Budke and Serna will never be replaced in Young's life.
But she doesn't hesitate when asked who she now most relies on inside the Cowgirl program.
It's a different kind of relationship, because he's a different kind of coach. He won't give a million chances. He won't tolerate a lazy stance on defense or not boxing out for a rebound.
But ultimately, his stern coaching style translates to tough love.
“He constantly pushes me,” Young said. “Me and him, we had our rough time because I was so hard-headed … we actually built a good bond, and now that's the person I go to about anything.”
Young was a bench player for the majority of last season as Littell tried to force her to raise her own expectations. By that February, the coach started to see an improved approach in practice. She was back in the starting lineup by the WNIT, then earned MVP honors after tallying three 20-point games during the Cowgirls' six postseason contests.
“She's got a lot of God-given talent, athleticism, just being able to do a lot of things on the floor,” Littell said. “The way we've approached Toni is that for those who are given more, more is expected.”
Young enters Saturday as the Big 12's leading rebounder (10.2 per game) and fourth-leading scorer (16.5 points per game). But there are still moments when Littell is hard on his top player.
Take last month's home contest against K-State as an example. Littell thought Young had taken too many long fadeaway jumpers in the first half — and let her know about it in the locker room.
Young used that as motivation, finishing with 23 points and 18 rebounds in an OSU blowout victory.
“Every player can't handle a coach being two inches away from your face and just being yelled at,” Young said. “But it's either you respond or you let the first half reflect the second half.
“I just wanted to come out and respond and show him all the chances (he'd) given me, they're not a waste.”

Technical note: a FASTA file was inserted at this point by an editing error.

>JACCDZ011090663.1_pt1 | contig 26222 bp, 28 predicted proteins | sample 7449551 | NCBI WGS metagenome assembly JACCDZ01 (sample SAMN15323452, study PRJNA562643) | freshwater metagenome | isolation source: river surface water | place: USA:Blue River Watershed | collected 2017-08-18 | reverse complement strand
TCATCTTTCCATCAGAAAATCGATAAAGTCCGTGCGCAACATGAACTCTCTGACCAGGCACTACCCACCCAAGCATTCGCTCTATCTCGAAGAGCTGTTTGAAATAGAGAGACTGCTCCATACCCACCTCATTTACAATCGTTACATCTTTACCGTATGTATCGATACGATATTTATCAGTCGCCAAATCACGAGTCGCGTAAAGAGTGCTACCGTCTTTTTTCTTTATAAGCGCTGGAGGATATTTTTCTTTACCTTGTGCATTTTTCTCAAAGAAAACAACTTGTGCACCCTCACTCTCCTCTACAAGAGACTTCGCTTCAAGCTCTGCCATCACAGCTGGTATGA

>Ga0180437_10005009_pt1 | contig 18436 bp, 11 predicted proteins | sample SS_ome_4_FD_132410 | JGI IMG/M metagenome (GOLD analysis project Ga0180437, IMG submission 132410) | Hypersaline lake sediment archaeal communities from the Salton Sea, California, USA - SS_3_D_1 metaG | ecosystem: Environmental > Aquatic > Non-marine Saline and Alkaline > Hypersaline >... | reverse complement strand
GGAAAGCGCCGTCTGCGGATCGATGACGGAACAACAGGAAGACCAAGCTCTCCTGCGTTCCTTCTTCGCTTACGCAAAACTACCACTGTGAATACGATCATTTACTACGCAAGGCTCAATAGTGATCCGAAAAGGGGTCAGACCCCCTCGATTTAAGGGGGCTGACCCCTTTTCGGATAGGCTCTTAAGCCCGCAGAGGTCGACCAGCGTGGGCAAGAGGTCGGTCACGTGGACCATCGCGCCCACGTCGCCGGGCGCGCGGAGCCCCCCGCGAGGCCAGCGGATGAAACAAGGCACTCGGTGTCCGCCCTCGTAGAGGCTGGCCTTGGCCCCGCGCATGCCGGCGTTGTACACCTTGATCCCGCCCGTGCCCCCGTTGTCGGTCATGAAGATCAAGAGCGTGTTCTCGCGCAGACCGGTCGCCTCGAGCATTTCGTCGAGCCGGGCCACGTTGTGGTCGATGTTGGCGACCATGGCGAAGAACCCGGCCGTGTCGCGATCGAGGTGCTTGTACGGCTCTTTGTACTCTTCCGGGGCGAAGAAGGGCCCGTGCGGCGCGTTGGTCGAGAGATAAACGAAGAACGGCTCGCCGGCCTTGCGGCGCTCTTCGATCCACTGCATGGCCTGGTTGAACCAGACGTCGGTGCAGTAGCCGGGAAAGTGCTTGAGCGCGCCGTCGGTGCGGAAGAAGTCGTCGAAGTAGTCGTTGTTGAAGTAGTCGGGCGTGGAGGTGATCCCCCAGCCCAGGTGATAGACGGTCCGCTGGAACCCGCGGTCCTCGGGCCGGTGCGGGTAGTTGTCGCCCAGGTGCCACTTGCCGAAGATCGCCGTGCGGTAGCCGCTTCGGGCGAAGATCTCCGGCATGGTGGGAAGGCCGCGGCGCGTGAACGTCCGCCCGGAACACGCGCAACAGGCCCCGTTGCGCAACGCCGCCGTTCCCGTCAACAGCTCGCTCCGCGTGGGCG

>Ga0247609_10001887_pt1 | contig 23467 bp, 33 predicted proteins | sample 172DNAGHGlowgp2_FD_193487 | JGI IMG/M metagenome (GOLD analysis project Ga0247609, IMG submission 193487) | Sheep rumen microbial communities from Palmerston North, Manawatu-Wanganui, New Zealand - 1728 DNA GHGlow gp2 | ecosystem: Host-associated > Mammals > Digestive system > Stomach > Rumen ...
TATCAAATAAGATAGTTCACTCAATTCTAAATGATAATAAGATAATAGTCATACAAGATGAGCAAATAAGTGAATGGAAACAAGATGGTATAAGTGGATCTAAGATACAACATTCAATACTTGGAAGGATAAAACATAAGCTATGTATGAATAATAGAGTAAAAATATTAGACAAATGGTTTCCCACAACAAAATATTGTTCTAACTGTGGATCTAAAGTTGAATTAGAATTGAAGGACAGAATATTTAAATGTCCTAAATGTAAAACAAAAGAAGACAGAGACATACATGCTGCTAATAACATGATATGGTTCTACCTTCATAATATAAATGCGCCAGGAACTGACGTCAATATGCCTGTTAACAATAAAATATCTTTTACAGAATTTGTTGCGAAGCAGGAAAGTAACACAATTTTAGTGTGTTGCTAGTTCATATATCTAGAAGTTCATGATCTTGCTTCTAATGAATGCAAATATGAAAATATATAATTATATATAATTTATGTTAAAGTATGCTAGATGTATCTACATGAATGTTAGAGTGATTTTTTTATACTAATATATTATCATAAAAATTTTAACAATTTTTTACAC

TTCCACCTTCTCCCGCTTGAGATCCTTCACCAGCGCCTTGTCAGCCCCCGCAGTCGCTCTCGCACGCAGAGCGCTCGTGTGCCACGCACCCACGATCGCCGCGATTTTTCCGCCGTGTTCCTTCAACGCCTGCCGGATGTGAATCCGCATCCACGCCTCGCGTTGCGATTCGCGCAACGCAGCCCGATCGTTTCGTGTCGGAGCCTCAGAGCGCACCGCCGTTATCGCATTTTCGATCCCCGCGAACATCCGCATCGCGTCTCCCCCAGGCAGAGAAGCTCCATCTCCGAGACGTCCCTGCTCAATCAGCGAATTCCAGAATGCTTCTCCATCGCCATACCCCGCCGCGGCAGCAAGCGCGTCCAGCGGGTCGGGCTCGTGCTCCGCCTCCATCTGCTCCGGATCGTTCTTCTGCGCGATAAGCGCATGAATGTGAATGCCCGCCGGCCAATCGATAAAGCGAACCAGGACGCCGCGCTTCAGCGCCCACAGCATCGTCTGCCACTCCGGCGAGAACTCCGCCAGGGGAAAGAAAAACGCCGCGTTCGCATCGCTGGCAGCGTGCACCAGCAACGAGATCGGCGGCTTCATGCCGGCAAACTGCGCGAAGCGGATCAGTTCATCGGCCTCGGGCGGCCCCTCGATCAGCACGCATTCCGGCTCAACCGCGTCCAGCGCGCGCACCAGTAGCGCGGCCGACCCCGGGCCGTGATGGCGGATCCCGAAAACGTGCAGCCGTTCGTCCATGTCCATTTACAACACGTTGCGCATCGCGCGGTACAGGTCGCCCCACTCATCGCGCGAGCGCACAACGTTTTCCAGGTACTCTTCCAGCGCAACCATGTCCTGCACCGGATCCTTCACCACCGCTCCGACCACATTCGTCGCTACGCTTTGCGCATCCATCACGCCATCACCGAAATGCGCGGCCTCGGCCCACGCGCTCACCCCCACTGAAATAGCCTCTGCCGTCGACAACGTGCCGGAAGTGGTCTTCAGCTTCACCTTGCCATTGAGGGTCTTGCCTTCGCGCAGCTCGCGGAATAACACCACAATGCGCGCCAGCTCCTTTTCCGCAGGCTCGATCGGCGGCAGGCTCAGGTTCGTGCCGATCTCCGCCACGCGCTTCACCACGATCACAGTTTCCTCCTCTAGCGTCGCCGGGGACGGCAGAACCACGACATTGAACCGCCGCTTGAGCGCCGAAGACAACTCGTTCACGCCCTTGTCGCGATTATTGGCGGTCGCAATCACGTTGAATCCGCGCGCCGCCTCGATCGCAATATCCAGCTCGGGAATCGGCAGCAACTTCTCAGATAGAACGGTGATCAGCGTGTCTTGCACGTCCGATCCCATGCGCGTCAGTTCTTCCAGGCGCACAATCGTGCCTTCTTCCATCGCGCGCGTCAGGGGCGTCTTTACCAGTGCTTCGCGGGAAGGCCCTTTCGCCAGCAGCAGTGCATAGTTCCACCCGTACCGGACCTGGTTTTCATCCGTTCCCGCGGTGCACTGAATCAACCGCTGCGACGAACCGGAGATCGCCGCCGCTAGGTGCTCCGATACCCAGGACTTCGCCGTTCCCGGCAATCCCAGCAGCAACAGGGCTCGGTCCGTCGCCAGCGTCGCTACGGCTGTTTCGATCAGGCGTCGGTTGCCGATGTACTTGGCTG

A week later, though, Young and Littell shared a different kind of moment. When Young exited the game in the final minutes of OSU's Bedlam rout of Oklahoma, she and Littell embraced on the sideline for several seconds.
Young has used another passion — art — to honor Budke and Serna for life.
She now has a series of tattoos dedicated to the two coaches. On her chest, there's a dove with clouds in the background, two sets of praying hands on each side and a rosary running down the middle.
Running down her spine is Serna's favorite quote: “When I stand before God at the end of my life, I hope that I have not a single bit of talent left and could say to him, ‘Dear Lord, I used everything you gave me and thank you for all you entrusted in me!'”
In all, those tattoo sessions took about five hours to complete. Soon, she'll add the initials KB and MS to each shoulder.
Budke and Serna will be in Young's heart when she's honored as a departing OSU senior on Saturday. The rest of her Cowgirl family will join her on the Gallagher-Iba Arena floor.
It's a group that helped her learn how to take her academics seriously and remain on track to complete her degree, something Littell admits he wouldn't have necessarily banked on four years ago. And it's a group that helped her overcome a serious injury and evolve into a player that should earn All-Big 12 accolades this season.
But it all started with the belief of Budke and Serna.
That's something Young will keep sharing.
“If it wasn't for them, I would never have had the opportunity to be here,” Young said. “They kept me here. I could have been gone a long time ago.
“There's no point in not showing how much they affected me.”